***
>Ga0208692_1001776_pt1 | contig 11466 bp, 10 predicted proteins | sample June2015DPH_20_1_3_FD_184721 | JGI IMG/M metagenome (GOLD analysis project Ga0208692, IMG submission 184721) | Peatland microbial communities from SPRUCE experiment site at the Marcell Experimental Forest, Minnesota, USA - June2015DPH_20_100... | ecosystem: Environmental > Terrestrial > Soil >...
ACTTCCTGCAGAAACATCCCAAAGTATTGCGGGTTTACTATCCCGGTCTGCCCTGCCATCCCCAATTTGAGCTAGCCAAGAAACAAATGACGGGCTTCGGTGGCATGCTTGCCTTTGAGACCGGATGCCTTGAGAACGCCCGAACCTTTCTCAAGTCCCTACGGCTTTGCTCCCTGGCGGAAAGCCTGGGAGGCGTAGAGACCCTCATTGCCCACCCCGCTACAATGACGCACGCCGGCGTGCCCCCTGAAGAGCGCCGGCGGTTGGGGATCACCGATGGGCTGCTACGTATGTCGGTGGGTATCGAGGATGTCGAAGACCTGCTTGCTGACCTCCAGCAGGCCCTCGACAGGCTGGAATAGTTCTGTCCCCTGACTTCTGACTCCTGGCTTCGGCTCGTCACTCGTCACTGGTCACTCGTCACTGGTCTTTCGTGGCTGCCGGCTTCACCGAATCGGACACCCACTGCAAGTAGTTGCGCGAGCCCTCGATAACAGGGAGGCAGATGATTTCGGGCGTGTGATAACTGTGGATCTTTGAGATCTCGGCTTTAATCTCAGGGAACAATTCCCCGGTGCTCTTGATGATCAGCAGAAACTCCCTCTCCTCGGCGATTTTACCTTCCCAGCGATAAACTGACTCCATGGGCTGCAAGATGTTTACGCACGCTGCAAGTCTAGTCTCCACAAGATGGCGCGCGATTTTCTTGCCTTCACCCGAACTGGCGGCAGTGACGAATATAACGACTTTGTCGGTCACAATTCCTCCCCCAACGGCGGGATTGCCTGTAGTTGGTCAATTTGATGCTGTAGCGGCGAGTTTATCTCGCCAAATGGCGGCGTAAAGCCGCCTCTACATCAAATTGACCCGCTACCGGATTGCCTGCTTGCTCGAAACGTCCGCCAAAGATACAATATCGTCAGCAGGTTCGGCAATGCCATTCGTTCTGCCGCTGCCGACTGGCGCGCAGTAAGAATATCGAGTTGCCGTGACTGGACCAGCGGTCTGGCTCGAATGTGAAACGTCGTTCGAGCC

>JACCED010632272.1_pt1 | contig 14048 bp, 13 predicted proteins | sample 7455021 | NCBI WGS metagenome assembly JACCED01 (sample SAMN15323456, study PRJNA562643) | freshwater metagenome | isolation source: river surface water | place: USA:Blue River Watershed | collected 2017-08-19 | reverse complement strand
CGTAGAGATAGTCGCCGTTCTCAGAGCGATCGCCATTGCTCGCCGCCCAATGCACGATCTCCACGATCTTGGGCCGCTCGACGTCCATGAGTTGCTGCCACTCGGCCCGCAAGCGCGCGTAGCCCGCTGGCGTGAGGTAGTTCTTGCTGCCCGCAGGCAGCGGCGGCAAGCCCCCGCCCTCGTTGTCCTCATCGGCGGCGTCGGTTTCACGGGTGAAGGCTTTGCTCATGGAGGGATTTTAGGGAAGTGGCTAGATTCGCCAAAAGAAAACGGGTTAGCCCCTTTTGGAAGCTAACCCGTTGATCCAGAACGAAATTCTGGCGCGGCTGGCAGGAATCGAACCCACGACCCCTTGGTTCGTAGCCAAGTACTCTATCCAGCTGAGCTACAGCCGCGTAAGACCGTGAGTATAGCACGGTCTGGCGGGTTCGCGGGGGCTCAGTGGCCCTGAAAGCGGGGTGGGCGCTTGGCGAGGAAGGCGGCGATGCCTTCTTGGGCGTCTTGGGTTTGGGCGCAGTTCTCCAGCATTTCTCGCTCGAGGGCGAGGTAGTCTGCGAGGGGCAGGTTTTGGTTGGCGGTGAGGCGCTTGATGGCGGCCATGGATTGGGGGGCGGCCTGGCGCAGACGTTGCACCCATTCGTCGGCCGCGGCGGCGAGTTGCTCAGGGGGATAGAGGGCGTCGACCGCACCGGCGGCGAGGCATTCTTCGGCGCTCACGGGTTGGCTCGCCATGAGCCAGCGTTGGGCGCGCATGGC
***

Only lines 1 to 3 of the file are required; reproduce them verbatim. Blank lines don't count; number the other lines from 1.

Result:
>Ga0208692_1001776_pt1 | contig 11466 bp, 10 predicted proteins | sample June2015DPH_20_1_3_FD_184721 | JGI IMG/M metagenome (GOLD analysis project Ga0208692, IMG submission 184721) | Peatland microbial communities from SPRUCE experiment site at the Marcell Experimental Forest, Minnesota, USA - June2015DPH_20_100... | ecosystem: Environmental > Terrestrial > Soil >...
ACTTCCTGCAGAAACATCCCAAAGTATTGCGGGTTTACTATCCCGGTCTGCCCTGCCATCCCCAATTTGAGCTAGCCAAGAAACAAATGACGGGCTTCGGTGGCATGCTTGCCTTTGAGACCGGATGCCTTGAGAACGCCCGAACCTTTCTCAAGTCCCTACGGCTTTGCTCCCTGGCGGAAAGCCTGGGAGGCGTAGAGACCCTCATTGCCCACCCCGCTACAATGACGCACGCCGGCGTGCCCCCTGAAGAGCGCCGGCGGTTGGGGATCACCGATGGGCTGCTACGTATGTCGGTGGGTATCGAGGATGTCGAAGACCTGCTTGCTGACCTCCAGCAGGCCCTCGACAGGCTGGAATAGTTCTGTCCCCTGACTTCTGACTCCTGGCTTCGGCTCGTCACTCGTCACTGGTCACTCGTCACTGGTCTTTCGTGGCTGCCGGCTTCACCGAATCGGACACCCACTGCAAGTAGTTGCGCGAGCCCTCGATAACAGGGAGGCAGATGATTTCGGGCGTGTGATAACTGTGGATCTTTGAGATCTCGGCTTTAATCTCAGGGAACAATTCCCCGGTGCTCTTGATGATCAGCAGAAACTCCCTCTCCTCGGCGATTTTACCTTCCCAGCGATAAACTGACTCCATGGGCTGCAAGATGTTTACGCACGCTGCAAGTCTAGTCTCCACAAGATGGCGCGCGATTTTCTTGCCTTCACCCGAACTGGCGGCAGTGACGAATATAACGACTTTGTCGGTCACAATTCCTCCCCCAACGGCGGGATTGCCTGTAGTTGGTCAATTTGATGCTGTAGCGGCGAGTTTATCTCGCCAAATGGCGGCGTAAAGCCGCCTCTACATCAAATTGACCCGCTACCGGATTGCCTGCTTGCTCGAAACGTCCGCCAAAGATACAATATCGTCAGCAGGTTCGGCAATGCCATTCGTTCTGCCGCTGCCGACTGGCGCGCAGTAAGAATATCGAGTTGCCGTGACTGGACCAGCGGTCTGGCTCGAATGTGAAACGTCGTTCGAGCC

>JACCED010632272.1_pt1 | contig 14048 bp, 13 predicted proteins | sample 7455021 | NCBI WGS metagenome assembly JACCED01 (sample SAMN15323456, study PRJNA562643) | freshwater metagenome | isolation source: river surface water | place: USA:Blue River Watershed | collected 2017-08-19 | reverse complement strand